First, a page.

Alan J. Bartels
Native Americans were the first human residents of Nebraska’s natural caves. The sandstone cavern at modern day Indian Cave State Park near Shubert is thousands of years old. Petroglyphs depicting wild animals, as well as a man on a horse, give the park its name. There had already been a trading post a short distance from the cave when explorers Meriwether Lewis and William Clark camped along the Missouri River near here in July 1804.
Sgt. John Ordway of Lewis and Clark’s Corps of Discovery saw three large elk on a sandbar here, “the first wild ones I ever saw,” he wrote in his journal. Clark, hoping to bolster the corps’ supply of meat, fired. Ordway reported his commander’s shot missing its mark.
St. Deroin sprung up near the cave 50 years later. The popular ferry crossing was named for trading post proprietor Joseph Deroin, who was the son of a French-Canadian trapper and an Otoe woman. The Missouri River killed the town in more ways than one. Repeat floods picked away at St. Deroin. Then its ferry business dried up when the river changed course, leaving St. Deroin behind as an uninhabited ghost town by 1920. The town’s school and the St. Deroin Cemetery remain in what is now Indian Cave State Park.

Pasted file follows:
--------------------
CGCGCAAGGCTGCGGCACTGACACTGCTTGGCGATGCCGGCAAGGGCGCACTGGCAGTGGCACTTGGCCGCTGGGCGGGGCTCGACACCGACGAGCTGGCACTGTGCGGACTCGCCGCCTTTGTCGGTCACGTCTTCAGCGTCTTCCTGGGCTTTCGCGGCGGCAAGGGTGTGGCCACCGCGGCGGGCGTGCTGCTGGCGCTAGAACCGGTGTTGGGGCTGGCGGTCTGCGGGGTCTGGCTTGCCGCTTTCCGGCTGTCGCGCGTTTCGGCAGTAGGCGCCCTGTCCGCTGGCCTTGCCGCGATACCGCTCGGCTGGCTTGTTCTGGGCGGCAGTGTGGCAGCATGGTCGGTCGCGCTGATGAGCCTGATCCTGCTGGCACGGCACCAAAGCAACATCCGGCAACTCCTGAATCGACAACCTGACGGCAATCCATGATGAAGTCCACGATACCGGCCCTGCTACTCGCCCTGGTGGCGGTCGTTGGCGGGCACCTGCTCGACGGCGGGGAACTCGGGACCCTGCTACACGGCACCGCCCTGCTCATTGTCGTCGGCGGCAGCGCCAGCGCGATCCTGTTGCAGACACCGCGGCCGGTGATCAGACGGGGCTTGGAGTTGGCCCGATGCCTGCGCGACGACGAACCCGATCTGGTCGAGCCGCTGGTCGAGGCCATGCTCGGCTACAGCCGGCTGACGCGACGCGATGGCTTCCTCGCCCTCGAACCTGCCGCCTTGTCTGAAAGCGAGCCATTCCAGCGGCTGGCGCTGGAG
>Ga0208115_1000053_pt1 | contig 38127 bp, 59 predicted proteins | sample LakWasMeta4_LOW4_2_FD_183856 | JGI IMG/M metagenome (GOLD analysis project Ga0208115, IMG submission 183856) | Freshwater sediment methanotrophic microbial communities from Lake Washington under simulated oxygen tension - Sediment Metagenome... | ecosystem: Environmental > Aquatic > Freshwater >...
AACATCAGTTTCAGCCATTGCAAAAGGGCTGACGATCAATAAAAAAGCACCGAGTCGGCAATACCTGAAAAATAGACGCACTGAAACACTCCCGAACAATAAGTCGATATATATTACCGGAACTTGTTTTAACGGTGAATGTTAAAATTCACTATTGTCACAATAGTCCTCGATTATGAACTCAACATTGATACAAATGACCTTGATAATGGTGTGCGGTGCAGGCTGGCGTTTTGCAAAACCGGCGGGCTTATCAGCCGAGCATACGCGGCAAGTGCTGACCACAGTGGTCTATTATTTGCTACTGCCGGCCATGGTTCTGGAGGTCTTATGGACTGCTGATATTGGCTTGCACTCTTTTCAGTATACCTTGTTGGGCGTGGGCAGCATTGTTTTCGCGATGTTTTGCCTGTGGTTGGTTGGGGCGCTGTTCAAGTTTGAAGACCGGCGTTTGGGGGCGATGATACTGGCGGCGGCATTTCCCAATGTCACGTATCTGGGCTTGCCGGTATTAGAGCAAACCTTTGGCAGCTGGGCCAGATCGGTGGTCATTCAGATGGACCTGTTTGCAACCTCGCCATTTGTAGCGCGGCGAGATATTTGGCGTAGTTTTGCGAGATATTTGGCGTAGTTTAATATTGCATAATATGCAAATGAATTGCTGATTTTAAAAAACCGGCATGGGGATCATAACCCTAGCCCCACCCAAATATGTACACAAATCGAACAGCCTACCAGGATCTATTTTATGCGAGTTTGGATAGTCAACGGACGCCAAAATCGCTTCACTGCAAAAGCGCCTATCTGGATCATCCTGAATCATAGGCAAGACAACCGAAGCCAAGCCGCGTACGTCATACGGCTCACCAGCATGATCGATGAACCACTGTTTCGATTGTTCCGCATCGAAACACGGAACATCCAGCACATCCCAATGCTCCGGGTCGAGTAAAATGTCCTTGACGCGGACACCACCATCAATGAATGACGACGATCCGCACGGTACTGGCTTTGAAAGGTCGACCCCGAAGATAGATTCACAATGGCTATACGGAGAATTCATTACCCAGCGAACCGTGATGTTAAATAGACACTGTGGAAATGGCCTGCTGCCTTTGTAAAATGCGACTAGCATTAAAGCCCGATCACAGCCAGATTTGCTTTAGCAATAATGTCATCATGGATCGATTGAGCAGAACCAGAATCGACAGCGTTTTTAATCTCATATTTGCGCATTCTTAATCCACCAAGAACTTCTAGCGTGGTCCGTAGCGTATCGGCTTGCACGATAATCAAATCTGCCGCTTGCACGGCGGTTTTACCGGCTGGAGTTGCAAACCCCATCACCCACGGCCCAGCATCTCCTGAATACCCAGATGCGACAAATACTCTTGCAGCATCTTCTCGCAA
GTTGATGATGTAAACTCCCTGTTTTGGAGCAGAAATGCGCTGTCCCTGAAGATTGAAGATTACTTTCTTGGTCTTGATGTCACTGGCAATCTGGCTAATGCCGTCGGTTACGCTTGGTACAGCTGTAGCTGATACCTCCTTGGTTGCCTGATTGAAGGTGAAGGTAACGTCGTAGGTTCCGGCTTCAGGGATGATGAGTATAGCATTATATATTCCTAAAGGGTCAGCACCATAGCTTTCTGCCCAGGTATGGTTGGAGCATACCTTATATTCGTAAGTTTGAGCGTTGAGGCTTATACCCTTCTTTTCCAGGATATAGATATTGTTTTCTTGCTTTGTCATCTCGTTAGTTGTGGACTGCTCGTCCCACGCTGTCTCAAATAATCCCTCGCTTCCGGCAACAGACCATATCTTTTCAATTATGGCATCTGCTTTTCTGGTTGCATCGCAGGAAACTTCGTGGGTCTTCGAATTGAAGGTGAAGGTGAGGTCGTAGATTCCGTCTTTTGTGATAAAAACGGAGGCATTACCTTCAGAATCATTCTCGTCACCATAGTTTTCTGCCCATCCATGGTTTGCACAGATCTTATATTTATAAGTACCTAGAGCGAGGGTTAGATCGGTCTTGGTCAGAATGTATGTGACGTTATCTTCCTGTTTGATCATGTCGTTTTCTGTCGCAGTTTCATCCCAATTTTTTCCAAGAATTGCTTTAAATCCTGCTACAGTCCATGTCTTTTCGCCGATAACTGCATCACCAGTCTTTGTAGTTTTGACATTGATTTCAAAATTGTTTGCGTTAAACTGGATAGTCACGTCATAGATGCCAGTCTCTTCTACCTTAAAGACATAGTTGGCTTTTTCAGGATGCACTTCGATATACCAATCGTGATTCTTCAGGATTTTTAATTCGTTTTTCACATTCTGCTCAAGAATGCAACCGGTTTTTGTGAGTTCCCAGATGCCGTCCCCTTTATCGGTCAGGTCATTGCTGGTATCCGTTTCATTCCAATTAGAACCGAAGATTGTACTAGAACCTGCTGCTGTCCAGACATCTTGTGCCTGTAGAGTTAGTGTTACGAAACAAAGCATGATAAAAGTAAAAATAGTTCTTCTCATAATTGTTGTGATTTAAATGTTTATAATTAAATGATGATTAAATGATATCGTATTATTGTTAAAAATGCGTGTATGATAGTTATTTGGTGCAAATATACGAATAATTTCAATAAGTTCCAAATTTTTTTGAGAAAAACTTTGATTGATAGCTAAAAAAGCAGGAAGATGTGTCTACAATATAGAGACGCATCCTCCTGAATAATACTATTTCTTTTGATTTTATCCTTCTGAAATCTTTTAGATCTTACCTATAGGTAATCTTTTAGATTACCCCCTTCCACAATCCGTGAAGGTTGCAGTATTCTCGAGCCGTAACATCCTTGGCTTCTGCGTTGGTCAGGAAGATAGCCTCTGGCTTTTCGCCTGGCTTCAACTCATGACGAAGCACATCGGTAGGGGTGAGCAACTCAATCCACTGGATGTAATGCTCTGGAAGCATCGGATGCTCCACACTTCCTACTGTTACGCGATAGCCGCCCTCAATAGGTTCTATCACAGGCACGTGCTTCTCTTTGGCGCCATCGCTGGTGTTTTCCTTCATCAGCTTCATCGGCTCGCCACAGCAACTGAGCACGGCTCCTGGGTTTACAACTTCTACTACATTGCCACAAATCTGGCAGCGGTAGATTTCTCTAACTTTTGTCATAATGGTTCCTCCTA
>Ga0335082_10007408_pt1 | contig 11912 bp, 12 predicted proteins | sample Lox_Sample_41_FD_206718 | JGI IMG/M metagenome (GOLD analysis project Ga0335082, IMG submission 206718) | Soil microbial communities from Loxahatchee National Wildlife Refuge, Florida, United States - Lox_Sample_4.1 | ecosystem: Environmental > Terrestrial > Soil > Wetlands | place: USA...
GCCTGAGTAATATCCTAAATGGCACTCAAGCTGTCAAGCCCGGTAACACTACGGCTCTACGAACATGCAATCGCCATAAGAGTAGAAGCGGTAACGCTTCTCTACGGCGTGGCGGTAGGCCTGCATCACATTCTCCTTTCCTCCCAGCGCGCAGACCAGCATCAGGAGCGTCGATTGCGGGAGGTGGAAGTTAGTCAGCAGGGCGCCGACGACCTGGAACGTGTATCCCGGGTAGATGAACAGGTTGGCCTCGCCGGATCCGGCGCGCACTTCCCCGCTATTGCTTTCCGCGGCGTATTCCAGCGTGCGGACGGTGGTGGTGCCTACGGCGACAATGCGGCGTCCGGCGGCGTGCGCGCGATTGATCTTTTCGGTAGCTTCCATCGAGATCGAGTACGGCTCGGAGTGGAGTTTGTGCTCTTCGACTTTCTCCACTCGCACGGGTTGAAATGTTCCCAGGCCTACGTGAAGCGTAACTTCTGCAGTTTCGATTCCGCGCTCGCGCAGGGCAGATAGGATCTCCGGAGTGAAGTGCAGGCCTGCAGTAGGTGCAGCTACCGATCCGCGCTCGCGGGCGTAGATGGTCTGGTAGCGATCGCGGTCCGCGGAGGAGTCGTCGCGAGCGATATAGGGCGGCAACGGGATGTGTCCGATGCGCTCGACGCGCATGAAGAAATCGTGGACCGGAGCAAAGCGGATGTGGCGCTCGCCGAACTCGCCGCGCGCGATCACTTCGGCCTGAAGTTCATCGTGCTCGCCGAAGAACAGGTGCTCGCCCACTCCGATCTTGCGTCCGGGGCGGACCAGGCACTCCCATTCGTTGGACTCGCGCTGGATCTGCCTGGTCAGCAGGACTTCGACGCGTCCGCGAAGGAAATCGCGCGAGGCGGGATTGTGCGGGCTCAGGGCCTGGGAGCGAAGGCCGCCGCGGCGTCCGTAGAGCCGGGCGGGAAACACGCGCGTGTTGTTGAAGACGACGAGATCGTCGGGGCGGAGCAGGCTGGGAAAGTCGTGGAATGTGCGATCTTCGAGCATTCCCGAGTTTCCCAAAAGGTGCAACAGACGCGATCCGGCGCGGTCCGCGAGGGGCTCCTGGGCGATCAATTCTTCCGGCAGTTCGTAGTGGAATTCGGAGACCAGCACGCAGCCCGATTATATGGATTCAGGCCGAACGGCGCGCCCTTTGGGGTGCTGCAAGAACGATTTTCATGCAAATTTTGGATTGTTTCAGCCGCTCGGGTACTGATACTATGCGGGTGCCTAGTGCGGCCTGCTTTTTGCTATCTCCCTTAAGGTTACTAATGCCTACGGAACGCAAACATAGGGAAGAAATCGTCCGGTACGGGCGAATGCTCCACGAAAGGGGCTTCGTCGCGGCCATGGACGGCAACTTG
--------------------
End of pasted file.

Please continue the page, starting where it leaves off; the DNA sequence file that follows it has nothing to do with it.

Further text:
Park staff playfully share the tale of a man named A.J. Ritter losing an arm while dynamite fishing in the Missouri River. The story goes that the severed appendage was buried west of town. When Ritter died years later, he was interred at St. Deroin Cemetery. Legend has it that Ritter rises at night in search of his lost arm.
Elk no longer wander here, but more than 140 avian species attract birdwatchers. Hikers, equestrians and mountain bikers explore miles of scenic trails through the hardwood forest. And, like the Corps of Discovery, adventurous campers pitch their tents today in the park’s more than 3,000 acres. A wooden boardwalk provides visitors the best views of where some of the earliest Nebraskans left their artistic mark.
Hole in the Rock near Macy is much smaller than Indian Cave. The natural convexity at the base of a rocky bluff on the Omaha Indian Reservation is scarcely large enough for one person to lie down in. Omaha tribal elders pass down the tale of a white man who sheltered in the shallow cavity for 25 winters. The ill-equipped man barely gathered enough food to survive despite the bountiful Missouri River flowing just yards from his cave. The story ends happily with the man living into old age thanks to the generosity of his Native American neighbors.
For the rest of the story see the May/June 2017 issue of Nebraska Life.